A good technical translator will use specialised terminology, will avoid literal translations, and will use a formal tone. They will avoid subjectivity (3rd person) and follow the narrative tone. The syntactical structures will be clear, without excessive stylistic decor and the text will keep consistent throughout. Numbers up to 10 will be written as numerals even though it is customary to write them as words. A good technical translator knows that words of foreign origin don’t need to be replaced with a word of the origin purely in the target language if the latter is not usually used and it might cause confusion.
In touch with the field
An excellent technical translator will follow the progress of the field they specialise in as well as stay in touch with innovation and the general development in the industry.
Here you go, this is the end of the article – unless you are a distributor, seller, or importer. If you are, read the following paragraph as well – you will not regret it.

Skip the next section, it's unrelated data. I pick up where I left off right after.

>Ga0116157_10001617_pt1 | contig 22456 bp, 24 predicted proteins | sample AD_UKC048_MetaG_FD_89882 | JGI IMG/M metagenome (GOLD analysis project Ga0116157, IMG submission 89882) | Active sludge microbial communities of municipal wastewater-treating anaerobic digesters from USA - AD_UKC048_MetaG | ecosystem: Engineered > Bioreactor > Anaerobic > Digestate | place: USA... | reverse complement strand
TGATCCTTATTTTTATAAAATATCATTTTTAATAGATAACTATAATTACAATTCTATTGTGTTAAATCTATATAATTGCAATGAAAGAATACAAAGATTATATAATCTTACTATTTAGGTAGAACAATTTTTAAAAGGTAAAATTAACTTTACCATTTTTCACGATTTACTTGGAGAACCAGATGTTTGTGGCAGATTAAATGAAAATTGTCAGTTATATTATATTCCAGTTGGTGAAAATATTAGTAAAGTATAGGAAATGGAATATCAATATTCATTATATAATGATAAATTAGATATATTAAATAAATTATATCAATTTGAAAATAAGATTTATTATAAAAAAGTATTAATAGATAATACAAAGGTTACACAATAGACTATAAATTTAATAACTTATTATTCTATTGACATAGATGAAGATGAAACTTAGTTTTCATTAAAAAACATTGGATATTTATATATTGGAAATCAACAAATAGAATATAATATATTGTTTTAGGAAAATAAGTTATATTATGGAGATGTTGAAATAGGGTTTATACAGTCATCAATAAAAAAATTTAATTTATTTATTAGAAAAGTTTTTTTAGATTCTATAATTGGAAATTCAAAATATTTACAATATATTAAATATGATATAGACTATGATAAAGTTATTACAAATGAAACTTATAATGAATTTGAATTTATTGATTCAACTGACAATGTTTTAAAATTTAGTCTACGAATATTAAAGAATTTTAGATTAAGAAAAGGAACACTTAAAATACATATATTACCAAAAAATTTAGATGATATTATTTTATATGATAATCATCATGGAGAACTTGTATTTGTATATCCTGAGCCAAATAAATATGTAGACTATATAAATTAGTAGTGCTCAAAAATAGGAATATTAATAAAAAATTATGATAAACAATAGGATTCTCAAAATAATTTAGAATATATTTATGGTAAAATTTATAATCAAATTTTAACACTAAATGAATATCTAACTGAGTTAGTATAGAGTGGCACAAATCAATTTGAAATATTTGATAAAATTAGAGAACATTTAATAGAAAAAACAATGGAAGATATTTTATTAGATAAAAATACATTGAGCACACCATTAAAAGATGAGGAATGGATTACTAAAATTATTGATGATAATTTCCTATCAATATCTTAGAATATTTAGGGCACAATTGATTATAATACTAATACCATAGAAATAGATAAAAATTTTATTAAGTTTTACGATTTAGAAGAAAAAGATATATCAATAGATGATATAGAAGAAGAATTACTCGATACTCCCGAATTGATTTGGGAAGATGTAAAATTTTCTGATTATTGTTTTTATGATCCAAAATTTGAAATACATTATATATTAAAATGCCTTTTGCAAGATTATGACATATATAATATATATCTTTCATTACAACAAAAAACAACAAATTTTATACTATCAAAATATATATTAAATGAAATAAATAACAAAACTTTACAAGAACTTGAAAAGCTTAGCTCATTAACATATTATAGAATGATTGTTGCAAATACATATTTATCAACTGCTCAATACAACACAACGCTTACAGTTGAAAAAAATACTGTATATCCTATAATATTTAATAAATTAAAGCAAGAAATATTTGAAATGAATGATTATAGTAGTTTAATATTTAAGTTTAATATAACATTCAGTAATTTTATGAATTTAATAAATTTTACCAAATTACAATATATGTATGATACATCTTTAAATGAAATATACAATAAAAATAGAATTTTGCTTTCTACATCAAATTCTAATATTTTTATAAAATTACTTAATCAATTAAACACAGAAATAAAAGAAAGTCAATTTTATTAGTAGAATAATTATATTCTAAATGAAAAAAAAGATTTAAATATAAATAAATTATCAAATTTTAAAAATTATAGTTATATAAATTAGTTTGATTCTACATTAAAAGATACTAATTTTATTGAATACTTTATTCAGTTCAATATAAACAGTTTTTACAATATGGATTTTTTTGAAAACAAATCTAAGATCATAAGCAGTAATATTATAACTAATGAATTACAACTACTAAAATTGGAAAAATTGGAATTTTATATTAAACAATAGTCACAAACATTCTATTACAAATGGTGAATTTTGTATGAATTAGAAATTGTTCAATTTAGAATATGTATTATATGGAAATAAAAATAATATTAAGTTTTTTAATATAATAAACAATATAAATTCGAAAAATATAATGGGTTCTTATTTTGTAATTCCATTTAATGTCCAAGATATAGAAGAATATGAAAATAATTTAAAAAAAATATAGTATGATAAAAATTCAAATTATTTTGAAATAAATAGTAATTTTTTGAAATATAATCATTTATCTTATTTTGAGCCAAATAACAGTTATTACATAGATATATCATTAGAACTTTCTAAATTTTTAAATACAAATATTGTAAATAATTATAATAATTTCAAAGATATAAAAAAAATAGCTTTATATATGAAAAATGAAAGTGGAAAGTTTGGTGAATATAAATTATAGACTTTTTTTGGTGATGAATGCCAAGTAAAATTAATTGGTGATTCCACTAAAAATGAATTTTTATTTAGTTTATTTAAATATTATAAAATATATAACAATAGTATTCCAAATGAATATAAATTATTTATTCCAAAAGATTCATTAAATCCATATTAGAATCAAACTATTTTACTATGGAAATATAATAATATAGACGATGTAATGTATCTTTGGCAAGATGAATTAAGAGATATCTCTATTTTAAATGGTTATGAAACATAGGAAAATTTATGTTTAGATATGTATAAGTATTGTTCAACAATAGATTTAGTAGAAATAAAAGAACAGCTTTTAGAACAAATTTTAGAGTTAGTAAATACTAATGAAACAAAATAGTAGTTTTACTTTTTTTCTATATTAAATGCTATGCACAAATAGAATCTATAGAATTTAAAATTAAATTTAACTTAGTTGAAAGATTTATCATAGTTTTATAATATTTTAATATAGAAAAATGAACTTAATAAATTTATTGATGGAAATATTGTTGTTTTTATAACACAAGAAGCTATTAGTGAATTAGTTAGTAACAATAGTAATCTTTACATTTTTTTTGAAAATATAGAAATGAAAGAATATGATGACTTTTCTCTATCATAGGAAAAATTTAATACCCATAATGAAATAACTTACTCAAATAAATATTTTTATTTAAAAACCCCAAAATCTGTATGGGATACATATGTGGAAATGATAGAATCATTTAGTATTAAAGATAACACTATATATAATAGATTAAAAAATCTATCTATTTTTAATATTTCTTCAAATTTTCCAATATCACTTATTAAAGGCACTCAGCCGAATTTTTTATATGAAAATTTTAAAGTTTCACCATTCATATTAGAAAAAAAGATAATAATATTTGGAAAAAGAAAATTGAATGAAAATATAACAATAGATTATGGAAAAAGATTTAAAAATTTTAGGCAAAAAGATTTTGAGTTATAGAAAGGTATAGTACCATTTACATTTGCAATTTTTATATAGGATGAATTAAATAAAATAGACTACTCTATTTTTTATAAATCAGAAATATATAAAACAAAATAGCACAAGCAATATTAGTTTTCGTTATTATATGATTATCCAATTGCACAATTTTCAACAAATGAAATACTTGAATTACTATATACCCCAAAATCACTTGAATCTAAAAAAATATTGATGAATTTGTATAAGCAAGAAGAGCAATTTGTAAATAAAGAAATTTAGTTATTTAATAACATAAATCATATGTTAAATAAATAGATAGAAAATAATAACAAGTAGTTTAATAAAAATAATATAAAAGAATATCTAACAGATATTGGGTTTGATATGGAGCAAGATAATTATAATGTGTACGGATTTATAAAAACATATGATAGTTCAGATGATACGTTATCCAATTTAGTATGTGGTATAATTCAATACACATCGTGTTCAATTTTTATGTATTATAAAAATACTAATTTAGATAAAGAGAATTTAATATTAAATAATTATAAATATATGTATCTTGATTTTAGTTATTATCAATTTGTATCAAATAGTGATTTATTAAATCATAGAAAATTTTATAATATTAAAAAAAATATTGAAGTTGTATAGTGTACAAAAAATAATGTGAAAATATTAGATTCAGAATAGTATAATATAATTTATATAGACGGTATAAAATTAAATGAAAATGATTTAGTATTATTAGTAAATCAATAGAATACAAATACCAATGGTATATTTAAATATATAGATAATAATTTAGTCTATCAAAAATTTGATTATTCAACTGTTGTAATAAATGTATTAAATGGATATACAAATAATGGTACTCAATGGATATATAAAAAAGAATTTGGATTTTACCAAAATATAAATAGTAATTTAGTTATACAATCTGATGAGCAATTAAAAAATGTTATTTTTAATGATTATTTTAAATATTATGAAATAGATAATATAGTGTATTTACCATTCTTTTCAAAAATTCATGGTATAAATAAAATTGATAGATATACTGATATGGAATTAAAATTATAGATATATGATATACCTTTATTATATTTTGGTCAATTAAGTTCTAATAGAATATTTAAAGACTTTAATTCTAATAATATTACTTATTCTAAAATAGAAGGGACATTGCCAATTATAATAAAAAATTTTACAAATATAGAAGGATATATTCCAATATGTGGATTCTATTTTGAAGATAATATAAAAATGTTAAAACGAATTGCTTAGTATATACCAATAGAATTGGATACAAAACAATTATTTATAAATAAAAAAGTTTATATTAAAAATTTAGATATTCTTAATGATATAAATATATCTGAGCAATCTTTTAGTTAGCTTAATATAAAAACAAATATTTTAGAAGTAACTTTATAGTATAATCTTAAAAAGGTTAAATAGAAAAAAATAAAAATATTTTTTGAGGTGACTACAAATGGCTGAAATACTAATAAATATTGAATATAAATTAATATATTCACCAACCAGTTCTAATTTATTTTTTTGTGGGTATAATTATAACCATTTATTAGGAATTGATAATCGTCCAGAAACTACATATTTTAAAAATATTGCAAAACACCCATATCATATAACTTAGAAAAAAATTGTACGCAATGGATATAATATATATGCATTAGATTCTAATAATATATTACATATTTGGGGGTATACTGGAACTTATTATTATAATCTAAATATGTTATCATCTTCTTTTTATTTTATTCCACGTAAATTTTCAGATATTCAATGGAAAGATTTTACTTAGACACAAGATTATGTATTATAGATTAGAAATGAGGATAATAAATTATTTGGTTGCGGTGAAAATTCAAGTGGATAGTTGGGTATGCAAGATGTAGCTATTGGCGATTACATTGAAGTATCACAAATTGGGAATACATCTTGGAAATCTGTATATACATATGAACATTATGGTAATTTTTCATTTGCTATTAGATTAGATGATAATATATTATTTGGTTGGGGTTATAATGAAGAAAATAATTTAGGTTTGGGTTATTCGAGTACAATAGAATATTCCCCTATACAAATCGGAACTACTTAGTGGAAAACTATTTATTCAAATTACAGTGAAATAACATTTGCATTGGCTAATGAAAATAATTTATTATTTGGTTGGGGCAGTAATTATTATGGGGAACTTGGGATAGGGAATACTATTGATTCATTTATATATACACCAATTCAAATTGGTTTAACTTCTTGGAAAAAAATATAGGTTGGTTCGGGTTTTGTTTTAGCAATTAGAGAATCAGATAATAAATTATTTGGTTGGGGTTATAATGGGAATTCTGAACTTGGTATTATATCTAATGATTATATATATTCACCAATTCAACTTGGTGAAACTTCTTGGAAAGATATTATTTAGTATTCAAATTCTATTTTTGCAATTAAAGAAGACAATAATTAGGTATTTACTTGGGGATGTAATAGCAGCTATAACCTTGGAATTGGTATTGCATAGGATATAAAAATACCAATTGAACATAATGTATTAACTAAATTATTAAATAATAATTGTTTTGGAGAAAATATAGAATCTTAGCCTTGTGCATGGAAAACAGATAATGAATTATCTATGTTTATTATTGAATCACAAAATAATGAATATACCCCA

Did you know?
Most frequently, technical texts are instruction manuals that need to be in the language of the target market as per the local legislation.
The legislation often says something like:
“The contents of the instruction manual must be easy to understand for the consumer and must ensure the proper use of the product. When goods are intended for the sale in a certain country, the instruction manual must be entirely in the language of that country. The company must also provide the instruction manual to consumers who purchase products.”